Zoraida Córdova (“The Lost Nightsister,” based on the episode “Bounty”): The Clone Wars deepens the characters we already love. It gives us the opportunity to explore the galaxy over a longer period of time and see the fight between the light and the dark side. Star Wars is about family, love, and hope. It’s also incredibly funny and that’s something that The Clone Wars does spectacularly. We also get to spend more time with characters we only see for a little bit in the movies like Boba Fett, Bossk, Darth Maul!

My chapter follows Ventress after she’s experienced a brutal defeat. Spoiler alert: she’s witnessed the death of her sisters. Now she’s on Tatooine and in a rut. She gets mixed up with a bounty hunter crew led by Boba Fett. Ventress’s story is about how she goes from being lost to remembering how badass she is. I watched several episodes with her in it, but I watched “Bounty” about 50 times.

A scene from "A Necessary Bond."

Sarah Beth Durst (“Almost a Jedi,” based on the episode “A Necessary Bond”): I spent a large chunk of my childhood pretending I was training to become a Jedi Knight, even though I’d never seen a girl with a lightsaber before. And then The Clone Wars came along and gave me Ahsoka with not one but TWO lightsabers, as well as a role in the story that broadened and deepened the tale of Anakin’s fall and the fall of the Jedi. So I jumped at the chance to write about her for this anthology.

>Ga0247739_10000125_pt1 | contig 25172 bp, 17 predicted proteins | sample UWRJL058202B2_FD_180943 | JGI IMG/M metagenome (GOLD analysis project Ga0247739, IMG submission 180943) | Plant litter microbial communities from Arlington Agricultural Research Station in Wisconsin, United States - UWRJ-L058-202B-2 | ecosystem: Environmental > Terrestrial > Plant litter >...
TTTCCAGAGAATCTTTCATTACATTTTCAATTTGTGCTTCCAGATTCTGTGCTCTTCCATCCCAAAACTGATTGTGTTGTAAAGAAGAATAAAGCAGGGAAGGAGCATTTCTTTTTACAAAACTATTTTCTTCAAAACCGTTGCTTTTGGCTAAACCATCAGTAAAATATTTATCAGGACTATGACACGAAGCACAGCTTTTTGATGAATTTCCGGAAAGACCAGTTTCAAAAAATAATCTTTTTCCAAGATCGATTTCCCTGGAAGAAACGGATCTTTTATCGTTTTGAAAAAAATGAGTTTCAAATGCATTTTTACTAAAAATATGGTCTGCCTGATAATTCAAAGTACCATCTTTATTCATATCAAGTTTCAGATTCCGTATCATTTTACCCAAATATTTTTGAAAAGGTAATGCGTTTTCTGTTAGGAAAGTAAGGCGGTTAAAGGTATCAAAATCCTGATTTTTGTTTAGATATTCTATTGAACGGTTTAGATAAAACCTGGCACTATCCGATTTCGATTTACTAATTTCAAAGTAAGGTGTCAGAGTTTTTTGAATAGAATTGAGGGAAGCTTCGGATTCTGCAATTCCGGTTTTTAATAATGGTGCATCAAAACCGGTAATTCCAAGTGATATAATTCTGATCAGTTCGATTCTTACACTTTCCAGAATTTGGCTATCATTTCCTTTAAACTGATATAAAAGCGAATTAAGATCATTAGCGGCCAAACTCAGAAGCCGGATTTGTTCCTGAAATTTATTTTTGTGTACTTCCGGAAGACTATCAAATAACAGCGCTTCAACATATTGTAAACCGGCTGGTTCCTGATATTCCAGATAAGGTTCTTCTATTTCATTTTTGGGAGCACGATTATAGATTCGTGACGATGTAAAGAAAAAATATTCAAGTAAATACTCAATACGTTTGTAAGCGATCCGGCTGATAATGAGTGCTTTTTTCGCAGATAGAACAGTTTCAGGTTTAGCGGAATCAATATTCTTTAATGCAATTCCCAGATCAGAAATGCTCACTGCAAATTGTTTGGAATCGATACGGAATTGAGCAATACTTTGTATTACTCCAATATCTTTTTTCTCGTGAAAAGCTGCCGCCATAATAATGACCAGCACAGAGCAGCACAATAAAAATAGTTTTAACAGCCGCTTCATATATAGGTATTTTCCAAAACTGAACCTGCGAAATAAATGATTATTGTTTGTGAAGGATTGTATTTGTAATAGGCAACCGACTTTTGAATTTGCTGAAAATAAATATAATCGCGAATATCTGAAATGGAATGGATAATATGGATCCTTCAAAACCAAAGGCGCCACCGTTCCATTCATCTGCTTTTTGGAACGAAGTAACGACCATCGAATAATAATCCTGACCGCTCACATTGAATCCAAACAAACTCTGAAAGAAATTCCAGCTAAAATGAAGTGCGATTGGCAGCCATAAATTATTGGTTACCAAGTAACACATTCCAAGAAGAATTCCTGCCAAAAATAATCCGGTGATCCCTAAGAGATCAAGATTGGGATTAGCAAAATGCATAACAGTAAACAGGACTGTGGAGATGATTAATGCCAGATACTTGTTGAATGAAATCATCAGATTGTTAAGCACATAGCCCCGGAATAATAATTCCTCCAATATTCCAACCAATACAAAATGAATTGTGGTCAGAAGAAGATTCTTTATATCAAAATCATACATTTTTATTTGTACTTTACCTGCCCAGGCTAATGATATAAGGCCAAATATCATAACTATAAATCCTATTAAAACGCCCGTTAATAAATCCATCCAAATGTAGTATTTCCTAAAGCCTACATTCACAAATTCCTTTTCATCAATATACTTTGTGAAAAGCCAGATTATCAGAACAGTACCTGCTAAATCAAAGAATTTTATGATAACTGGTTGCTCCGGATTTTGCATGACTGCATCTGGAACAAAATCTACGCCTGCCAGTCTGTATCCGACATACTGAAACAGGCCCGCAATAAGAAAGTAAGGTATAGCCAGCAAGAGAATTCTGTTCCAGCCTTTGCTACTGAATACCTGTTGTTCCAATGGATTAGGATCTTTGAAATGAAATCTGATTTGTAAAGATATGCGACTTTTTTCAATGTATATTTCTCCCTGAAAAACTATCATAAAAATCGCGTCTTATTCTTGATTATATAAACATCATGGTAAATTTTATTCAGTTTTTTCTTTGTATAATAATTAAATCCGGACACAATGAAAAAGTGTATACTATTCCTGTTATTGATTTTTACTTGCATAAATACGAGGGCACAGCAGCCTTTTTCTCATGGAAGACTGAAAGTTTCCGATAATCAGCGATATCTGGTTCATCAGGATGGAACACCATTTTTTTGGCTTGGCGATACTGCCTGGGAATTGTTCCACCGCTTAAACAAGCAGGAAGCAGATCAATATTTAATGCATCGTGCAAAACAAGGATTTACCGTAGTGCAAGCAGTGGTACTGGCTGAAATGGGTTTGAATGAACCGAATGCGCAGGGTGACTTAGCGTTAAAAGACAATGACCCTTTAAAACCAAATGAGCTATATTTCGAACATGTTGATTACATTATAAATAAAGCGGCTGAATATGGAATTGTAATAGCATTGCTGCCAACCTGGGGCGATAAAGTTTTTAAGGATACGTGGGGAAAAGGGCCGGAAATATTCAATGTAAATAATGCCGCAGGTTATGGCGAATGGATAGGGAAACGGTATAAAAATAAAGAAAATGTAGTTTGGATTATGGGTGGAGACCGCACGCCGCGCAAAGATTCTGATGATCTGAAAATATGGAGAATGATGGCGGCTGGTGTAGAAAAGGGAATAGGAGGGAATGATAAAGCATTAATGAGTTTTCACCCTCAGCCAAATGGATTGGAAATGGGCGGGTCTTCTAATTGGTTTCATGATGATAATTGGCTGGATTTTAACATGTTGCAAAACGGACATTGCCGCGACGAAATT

In my story, I wrote about Ahsoka Tano from the point of view of Katooni, one of the Jedi younglings who Ahsoka escorts on a quest to assemble their first lightsabers, and it was one of the most fun writing experiences I’ve ever had! I watched the episode, “A Necessary Bond,” over and over, frame by frame, studying the characters and trying to imagine the world, the events, and Ahsoka herself through Katooni’s eyes. The episode shows you the story; I wanted to show you what it feels like to be inside the story.

"The Lawless" screengrab

Greg van Eekhout (“Kenobi’s Shadow,” based on the episode “The Lawless”): What I most love about Clone Wars is how we really get to know the characters deeply and see them grow and change.

I enjoyed writing a couple of short scenes between Obi-Wan and Anakin that weren’t in the episode. I wanted to highlight their closeness as friends and show that Anakin’s not the only Jedi who struggles with the dark side. There’s a crucial moment in my story when Obi-Wan is close to giving into his anger and has to make a choice: Strike out in violence or rise above it. It’s always fun to push characters to extremes and see how they react.

A scene from "Ambush"

Jason Fry (“Sharing the Same Face,” based on the episode “Ambush”): I love The Clone Wars because it made already beloved characters even richer and deepened the fascinating lore around the Jedi and the Force.
I chose Yoda and the clones because the moment where Yoda rejects the idea that they’re all identical was one of the first moments in the show where I sat upright and said to myself, “Something amazing is happening here.” You get the entire tragedy of the Clone Wars right in that one quick exchange — the unwise bargain the Jedi have struck, Yoda’s compassion for the soldiers and insistence that they have worth, the clones’ gratitude for that, and how that gratitude is undercut by their powerlessness to avoid the fate that’s been literally hard-wired into them. Plus, though I’ve written a lot of Star Wars tales, I’d never had the chance to get inside Yoda’s head. That had been on my bucket list!